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``2018-09-13 13:00:00`
`2018-09-13 14:00:00`
`America/New_York`
`Foreshadow: Extracting the Keys to the Intel SGX Kingdom with Transient Out-of-Order Execution`
`ABSTRACT:TBASPEAKER BIO:Ofir is a Ph.D. candidate at the University of Michigan. His current research focuses on the feasibility of secure execution in the cloud. His recent publications include HotCalls (ISCA 2017) and WALNUT (EuroS&P 2017). Ofir worked for Intel in Haifa as a security researcher in the SGX group. He received his Master's in Computer Engineering from Tel-Aviv University and B.Sc from the Technion. His previous research focused on differential power analysis of cryptographic devices, which was published in CHES and HASP.`
`32-G449`
`Belfer`
`sarah_donahue@hks.harvard.edu`
Add to Calendar
`
``2018-09-13 13:00:00`
`2018-09-13 14:00:00`
`America/New_York`
`Foreshadow: Extracting the Keys to the Intel SGX Kingdom with Transient Out-of-Order Execution`
`ABSTRACT: TBASPEAKER BIO:Ofir is a Ph.D. candidate at the University of Michigan. His current research focuses on the feasibility of secure execution in the cloud. His recent publications include HotCalls (ISCA 2017) and WALNUT (EuroS&P 2017). Ofir worked for Intel in Haifa as a security researcher in the SGX group. He received his Master's in Computer Engineering from Tel-Aviv University and B.Sc from the Technion. His previous research focused on differential power analysis of cryptographic devices, which was published in CHES and HASP.`
`32-G449`
`Belfer`
`sarah_donahue@hks.harvard.edu`
Add to Calendar
`
``2018-09-13 13:00:00`
`2018-09-13 14:00:00`
`America/New_York`
`Foreshadow: Extracting the Keys to the Intel SGX Kingdom with Transient Out-of-Order Execution`
`ABSTRACT:TBASPEAKER BIO:Ofir is a Ph.D. candidate at the University of Michigan. His current research focuses on the feasibility of secure execution in the cloud. His recent publications include HotCalls (ISCA 2017) and WALNUT (EuroS&P 2017). Ofir worked for Intel in Haifa as a security researcher in the SGX group. He received his Master's in Computer Engineering from Tel-Aviv University and B.Sc from the Technion. His previous research focused on differential power analysis of cryptographic devices, which was published in CHES and HASP.`
`32-G449`
`Belfer`
`sarah_donahue@hks.harvard.edu`
Add to Calendar
`
``2018-09-26 16:30:00`
`2018-09-26 17:30:00`
`America/New_York`
`Learning Using Statistical Invariants (Revision of Machine Learning Problem)`
`Abstract:In this talk I will introduce a new learning paradigm, called Learning Using Statistical Invariants (LUSI), which is different from the classical one. In the classical paradigm, the learning machine using observations, constructs a classification rule that minimizes the probability of expected error; it is data-driven model of learning. In the LUSI paradigm, in order to construct the desired classification function, the learning machine first, using data, computes statistical invariants that are specific for the problem, and then minimizes the expected error in a way that preserve these invariants; it is thus both data- and intelligent-driven learning.From a mathematical point of view, methods of the classical paradigm employ mechanisms of strong convergence of approximations to the desired function, whereas methods of the new paradigm employ both strong and weak convergence mechanisms. This can significantly increase the rate of convergence. The main part of the talk is content of paper published in Machine Learning, Springer 2018. LUSI describes complete theory of learning and can be considered as a mathematical alternative to "deep learning" heuristic.Bio:Professor Vapnik has taught and researched in computer science, theoretical and applied statistics for over 30 years. He has published six monographs and over 100 research papers. His major achievements have been the development of a general theory of minimizing the expected risk using empirical data, and a new type of learning machine called Support Vector machine that possesses a high level of generalization ability. These techniques have been used to solve many pattern recognition and regression estimation problems and have been applied to the problems of dependency estimation, forecasting, and constructing intelligent machines. Prof. Vladimir Vapnik gained his Masters Degree in Mathematics in 1958 at Uzbek State University, Samarkand, USSR. Vapnik received his master's degree in mathematics from the Uzbek State University in 1958, and Ph.D in statistics at the Institute of Control Sciences, Moscow in 1964, where he worked from 1961 to 1990 and became Head of the Computer Science Research Department. He then joined AT&T Bell Laboratories, Holmdel, NJ.Vapnik and his colleagues at AT&T developed the theory of the support vector machine and demonstrated its performance on a number of problems of interest to the machine learning community, including handwriting recognition. The group later became the Image Processing Research Department of AT&T Laboratories when AT&T spun off Lucent Technologies in 1996. In 2000, Vapnik and neural networks expert, Hava Siegelmann developed Support Vector Clustering, which enabled the algorithm to categorize inputs without labels - becoming one of the most ubiquitous data clustering applications in use. Vapnik left AT&T in 2002 and joined NEC Laboratories in Princeton, New Jersey. He also holds a Professor of Computer Science and Statistics position at Royal Holloway, University of London since 1995, as well as a position as Professor of Computer Science at Columbia University, New York City since 2003.His current research is presented in his latest books "Statistical Learning Theory", Wiley, 1998, and "The Nature of Statistical Learning Theory", second edition, Springer, 2000.`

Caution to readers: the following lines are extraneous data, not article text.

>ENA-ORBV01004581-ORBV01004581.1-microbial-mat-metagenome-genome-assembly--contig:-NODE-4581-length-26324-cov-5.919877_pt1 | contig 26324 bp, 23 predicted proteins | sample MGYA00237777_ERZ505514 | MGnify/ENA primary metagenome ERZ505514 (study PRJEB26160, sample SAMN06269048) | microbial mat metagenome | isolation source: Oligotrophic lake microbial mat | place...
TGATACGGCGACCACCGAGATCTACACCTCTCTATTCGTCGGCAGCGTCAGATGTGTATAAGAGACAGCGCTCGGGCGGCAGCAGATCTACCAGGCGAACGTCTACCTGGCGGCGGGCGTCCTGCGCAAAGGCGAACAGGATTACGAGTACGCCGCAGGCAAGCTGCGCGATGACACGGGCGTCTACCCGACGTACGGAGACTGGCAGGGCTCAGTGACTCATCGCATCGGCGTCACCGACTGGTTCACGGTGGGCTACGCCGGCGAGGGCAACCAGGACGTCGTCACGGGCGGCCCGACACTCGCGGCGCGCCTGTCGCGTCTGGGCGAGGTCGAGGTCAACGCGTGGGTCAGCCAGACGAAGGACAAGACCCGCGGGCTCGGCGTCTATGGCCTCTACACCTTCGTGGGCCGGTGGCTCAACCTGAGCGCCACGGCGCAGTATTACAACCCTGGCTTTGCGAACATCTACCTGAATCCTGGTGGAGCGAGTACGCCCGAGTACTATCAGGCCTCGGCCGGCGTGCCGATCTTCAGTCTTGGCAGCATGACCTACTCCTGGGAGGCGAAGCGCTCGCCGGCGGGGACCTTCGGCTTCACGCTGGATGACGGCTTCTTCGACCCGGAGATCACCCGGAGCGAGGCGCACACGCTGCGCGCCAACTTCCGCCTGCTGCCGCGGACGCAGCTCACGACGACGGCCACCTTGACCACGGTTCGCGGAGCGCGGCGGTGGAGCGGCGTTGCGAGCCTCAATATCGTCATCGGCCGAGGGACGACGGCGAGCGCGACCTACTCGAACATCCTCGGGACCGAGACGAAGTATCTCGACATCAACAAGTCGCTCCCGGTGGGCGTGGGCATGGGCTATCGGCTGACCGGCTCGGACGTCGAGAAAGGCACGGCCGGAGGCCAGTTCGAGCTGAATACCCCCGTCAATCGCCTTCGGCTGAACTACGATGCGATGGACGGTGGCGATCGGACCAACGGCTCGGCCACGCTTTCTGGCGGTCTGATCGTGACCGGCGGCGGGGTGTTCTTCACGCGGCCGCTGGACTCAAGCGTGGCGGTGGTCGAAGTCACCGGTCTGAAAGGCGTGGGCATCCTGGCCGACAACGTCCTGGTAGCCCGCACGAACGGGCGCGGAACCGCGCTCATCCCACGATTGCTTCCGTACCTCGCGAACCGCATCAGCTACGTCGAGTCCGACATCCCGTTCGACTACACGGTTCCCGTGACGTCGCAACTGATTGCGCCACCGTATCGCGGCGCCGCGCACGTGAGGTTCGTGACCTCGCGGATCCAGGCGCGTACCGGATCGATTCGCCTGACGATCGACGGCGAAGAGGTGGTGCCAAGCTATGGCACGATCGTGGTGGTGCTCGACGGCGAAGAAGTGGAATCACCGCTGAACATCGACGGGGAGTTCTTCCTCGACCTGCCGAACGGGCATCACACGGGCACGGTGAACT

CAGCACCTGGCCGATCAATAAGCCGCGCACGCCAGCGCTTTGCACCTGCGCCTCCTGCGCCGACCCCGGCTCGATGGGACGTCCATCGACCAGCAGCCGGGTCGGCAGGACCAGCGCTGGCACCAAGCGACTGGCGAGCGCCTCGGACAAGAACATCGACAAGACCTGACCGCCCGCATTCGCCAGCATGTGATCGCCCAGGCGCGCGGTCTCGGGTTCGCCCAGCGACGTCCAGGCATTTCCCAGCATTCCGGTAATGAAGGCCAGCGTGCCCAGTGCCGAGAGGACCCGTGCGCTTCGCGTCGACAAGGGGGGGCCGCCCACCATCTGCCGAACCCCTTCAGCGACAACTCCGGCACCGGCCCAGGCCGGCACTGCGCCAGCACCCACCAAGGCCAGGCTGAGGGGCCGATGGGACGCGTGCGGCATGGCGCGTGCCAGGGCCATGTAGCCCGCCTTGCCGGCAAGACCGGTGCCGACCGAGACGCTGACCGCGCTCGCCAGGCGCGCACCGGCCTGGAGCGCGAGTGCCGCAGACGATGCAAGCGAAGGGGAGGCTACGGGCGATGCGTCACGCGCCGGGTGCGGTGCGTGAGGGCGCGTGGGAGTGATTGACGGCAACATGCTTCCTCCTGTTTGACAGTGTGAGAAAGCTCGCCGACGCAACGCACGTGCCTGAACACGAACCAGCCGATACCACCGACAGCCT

`32-123/Kirsch Auditorium`
`Belfer`
`sarah_donahue@hks.harvard.edu`